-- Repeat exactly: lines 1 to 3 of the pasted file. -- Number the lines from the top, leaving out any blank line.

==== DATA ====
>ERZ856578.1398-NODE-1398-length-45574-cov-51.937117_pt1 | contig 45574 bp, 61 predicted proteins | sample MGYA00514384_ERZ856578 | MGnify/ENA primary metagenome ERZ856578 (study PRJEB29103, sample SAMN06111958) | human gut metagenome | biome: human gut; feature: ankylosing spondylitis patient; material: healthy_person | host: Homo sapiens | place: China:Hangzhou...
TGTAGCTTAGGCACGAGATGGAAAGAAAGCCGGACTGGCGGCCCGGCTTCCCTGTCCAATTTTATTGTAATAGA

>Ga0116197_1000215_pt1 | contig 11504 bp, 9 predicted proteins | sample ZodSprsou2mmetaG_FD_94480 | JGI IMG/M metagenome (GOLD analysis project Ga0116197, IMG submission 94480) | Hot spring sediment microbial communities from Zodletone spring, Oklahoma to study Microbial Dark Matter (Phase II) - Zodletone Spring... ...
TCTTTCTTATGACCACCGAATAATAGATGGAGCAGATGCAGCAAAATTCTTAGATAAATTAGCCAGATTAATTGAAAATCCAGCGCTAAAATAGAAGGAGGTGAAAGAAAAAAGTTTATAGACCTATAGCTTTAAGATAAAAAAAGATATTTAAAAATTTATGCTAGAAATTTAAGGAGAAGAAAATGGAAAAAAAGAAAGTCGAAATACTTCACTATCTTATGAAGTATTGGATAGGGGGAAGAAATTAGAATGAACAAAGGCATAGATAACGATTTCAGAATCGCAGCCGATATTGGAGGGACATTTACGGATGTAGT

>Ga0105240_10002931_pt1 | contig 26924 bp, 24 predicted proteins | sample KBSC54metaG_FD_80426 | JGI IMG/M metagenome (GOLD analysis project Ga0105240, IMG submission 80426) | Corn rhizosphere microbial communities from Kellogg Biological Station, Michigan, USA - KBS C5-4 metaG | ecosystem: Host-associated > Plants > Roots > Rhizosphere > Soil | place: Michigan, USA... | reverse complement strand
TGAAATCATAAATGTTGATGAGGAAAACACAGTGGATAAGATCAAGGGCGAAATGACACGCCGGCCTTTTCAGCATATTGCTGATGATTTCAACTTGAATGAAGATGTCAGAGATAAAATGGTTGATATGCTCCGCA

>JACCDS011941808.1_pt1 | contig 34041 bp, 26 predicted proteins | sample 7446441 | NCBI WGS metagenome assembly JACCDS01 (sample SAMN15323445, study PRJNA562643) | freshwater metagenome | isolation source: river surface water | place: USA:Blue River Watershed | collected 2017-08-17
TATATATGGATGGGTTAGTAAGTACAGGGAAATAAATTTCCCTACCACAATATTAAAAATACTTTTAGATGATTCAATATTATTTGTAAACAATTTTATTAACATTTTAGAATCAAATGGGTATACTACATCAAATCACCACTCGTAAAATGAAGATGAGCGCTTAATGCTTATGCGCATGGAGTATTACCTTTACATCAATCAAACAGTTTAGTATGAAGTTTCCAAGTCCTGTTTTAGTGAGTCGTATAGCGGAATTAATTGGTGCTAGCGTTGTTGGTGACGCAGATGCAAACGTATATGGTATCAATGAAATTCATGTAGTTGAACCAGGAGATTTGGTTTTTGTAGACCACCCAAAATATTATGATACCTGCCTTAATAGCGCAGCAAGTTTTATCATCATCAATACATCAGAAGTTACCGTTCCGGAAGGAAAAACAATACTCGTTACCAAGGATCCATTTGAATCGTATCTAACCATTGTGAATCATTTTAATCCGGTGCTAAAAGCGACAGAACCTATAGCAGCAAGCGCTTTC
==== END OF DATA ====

>ERZ856578.1398-NODE-1398-length-45574-cov-51.937117_pt1 | contig 45574 bp, 61 predicted proteins | sample MGYA00514384_ERZ856578 | MGnify/ENA primary metagenome ERZ856578 (study PRJEB29103, sample SAMN06111958) | human gut metagenome | biome: human gut; feature: ankylosing spondylitis patient; material: healthy_person | host: Homo sapiens | place: China:Hangzhou...
TGTAGCTTAGGCACGAGATGGAAAGAAAGCCGGACTGGCGGCCCGGCTTCCCTGTCCAATTTTATTGTAATAGA

>Ga0116197_1000215_pt1 | contig 11504 bp, 9 predicted proteins | sample ZodSprsou2mmetaG_FD_94480 | JGI IMG/M metagenome (GOLD analysis project Ga0116197, IMG submission 94480) | Hot spring sediment microbial communities from Zodletone spring, Oklahoma to study Microbial Dark Matter (Phase II) - Zodletone Spring... ...